In this moment, Sam tells Bumblebee that at Princeton, freshmen aren’t allowed to have cars (I doubt this, but it’s possible, I suppose). Bumblebee responds with… music and clips from movies. He does this because, like in the first movie, he can’t talk. Now that was fixed at the end of the first film, but clearly someone said, “Hey, the kids like him talking in music! So let’s keep doing that! Yeah!”
Now we catch up with the military guys (apparently part of a team called NEST), who are busy doing their thing and talking with people back home when some suit shows up to yank the rug out from under him. This suit, who again has name that I cannot remember, is presented as a one-dimensional jackass and this brings us to our next lengthy digression.
There is, in a lot of fiction, what I call “The Rule of Incompetent Omnipotence”. It’s the rule that says government agencies are all-powerful and all-knowing. They can track you everywhere you go, they can send agents after you that will find you in under two minutes, they can cover up anything, anywhere, and rule the whole world, but they do all this in a very incompetent way, which means that some slimy internet weirdo can uncover what they are doing. They bumble around like idiots, breaking things and failing miserably so that the hero can come along and save the day. So they’re omnipotent, but incompetent. Please add “The Rule of Incompetent Omnipotence” to your dictionary. Thank you.
We also are introduced to one of the long running standbys in action films, which is that the military is always right and the politicians are always wrong. This combined with Bay’s overreliance on “rah-rah, go America!” patriotism must be the only reason the US military helps him so much in making his films. Given how many military personnel he kills in each one, there can’t be any other reason.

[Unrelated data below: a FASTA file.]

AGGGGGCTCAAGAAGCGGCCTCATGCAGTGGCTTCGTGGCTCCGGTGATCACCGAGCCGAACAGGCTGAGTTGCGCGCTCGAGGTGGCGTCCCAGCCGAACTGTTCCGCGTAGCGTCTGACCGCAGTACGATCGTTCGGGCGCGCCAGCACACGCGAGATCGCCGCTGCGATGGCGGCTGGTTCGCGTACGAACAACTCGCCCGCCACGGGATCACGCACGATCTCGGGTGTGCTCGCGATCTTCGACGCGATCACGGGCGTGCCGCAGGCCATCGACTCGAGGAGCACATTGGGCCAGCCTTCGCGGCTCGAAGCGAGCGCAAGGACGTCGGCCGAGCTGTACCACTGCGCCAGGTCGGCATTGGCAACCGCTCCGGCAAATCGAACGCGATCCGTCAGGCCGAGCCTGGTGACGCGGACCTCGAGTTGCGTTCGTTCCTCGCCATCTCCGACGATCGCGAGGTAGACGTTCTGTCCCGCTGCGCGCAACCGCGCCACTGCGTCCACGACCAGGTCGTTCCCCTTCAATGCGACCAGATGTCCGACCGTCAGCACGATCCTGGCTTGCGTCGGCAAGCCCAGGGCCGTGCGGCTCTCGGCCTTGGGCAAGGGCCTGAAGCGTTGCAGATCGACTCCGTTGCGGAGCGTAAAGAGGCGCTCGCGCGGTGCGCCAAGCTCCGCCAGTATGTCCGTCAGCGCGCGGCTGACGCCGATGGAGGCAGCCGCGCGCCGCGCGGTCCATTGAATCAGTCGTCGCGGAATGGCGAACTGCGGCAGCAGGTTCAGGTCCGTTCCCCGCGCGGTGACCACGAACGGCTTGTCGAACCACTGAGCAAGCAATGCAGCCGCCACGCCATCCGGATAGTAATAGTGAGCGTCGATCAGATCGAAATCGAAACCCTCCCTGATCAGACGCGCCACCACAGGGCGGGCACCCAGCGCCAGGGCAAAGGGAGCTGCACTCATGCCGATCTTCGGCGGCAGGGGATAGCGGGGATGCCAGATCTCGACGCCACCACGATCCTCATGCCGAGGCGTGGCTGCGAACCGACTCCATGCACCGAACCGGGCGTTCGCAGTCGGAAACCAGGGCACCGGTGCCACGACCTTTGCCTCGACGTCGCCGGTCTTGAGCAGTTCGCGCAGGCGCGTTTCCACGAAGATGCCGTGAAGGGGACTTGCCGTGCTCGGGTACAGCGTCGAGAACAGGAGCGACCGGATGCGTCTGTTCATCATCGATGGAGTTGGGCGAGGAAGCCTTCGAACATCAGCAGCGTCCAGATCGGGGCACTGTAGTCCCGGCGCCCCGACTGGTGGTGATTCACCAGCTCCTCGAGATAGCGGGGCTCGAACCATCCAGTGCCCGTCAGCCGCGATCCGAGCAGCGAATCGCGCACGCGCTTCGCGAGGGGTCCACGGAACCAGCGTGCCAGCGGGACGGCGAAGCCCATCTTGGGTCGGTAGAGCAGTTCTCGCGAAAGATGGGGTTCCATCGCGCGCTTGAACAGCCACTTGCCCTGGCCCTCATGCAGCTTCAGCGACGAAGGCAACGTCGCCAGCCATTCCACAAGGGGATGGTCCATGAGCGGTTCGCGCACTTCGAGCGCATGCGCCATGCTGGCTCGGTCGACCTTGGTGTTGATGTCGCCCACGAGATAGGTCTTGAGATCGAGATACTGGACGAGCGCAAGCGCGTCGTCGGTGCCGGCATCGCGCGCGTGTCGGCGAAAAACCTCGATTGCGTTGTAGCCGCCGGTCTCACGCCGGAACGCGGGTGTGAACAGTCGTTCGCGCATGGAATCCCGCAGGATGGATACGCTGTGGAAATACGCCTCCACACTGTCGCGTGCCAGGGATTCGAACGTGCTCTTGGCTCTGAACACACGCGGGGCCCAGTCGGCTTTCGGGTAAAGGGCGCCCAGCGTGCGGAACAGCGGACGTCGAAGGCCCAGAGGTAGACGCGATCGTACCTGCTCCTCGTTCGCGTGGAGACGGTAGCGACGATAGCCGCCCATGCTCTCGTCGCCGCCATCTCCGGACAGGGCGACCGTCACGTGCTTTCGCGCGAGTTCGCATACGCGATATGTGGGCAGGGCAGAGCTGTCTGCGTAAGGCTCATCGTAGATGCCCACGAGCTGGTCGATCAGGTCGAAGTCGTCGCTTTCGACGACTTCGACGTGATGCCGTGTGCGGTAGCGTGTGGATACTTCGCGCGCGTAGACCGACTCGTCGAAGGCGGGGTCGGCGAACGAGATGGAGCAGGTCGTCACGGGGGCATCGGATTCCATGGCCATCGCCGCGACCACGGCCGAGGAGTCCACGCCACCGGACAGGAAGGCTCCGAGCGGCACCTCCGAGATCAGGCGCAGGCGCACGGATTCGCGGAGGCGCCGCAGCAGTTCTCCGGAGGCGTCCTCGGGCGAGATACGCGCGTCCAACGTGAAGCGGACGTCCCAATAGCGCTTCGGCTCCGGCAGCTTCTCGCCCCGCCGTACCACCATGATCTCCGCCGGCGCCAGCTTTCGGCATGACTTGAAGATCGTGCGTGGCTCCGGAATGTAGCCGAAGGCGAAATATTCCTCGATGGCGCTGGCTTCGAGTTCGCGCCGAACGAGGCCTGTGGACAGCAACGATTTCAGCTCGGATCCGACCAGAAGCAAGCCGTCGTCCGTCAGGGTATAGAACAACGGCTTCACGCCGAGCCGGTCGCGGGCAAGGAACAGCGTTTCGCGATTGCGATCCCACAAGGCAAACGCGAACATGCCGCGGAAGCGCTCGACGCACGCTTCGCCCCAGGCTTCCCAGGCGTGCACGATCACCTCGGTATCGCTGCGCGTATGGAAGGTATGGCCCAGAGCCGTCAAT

This scene also introduces us to two cringeworthy characters named Mudflap and Skids. You may have already heard about the controversy surrounding them. If you haven’t allow me to enlighten you by saying that if you think Jar Jar Binks is the height of funny, if you can’t get enough of minstrel shows, and if you enjoyed Amos and Andy, you’ll love the comic stylings of Mudflap and Skids, two characters who prove that racist humor is alive and well and living in America!
God, these two are awful. They are the worst characters I’ve seen on screen in ages. Now I’ll defend Jar Jar Binks for the most part, but these guys? Painful! They talk in Ebonics, they always fight each other, one has a gold tooth (?!), and they can’t read. There is nothing good about these characters at all. They serve no useful purpose to the plot and Spielberg ought to be ashamed to have his name attached to a film where these guys appear.
Now how did two characters like these get created? Let us turn to the words of Mr Bay himself:
Bay said the twins’ parts “were kind of written but not really written, so the voice actors is when we started to really kind of come up with their characters.”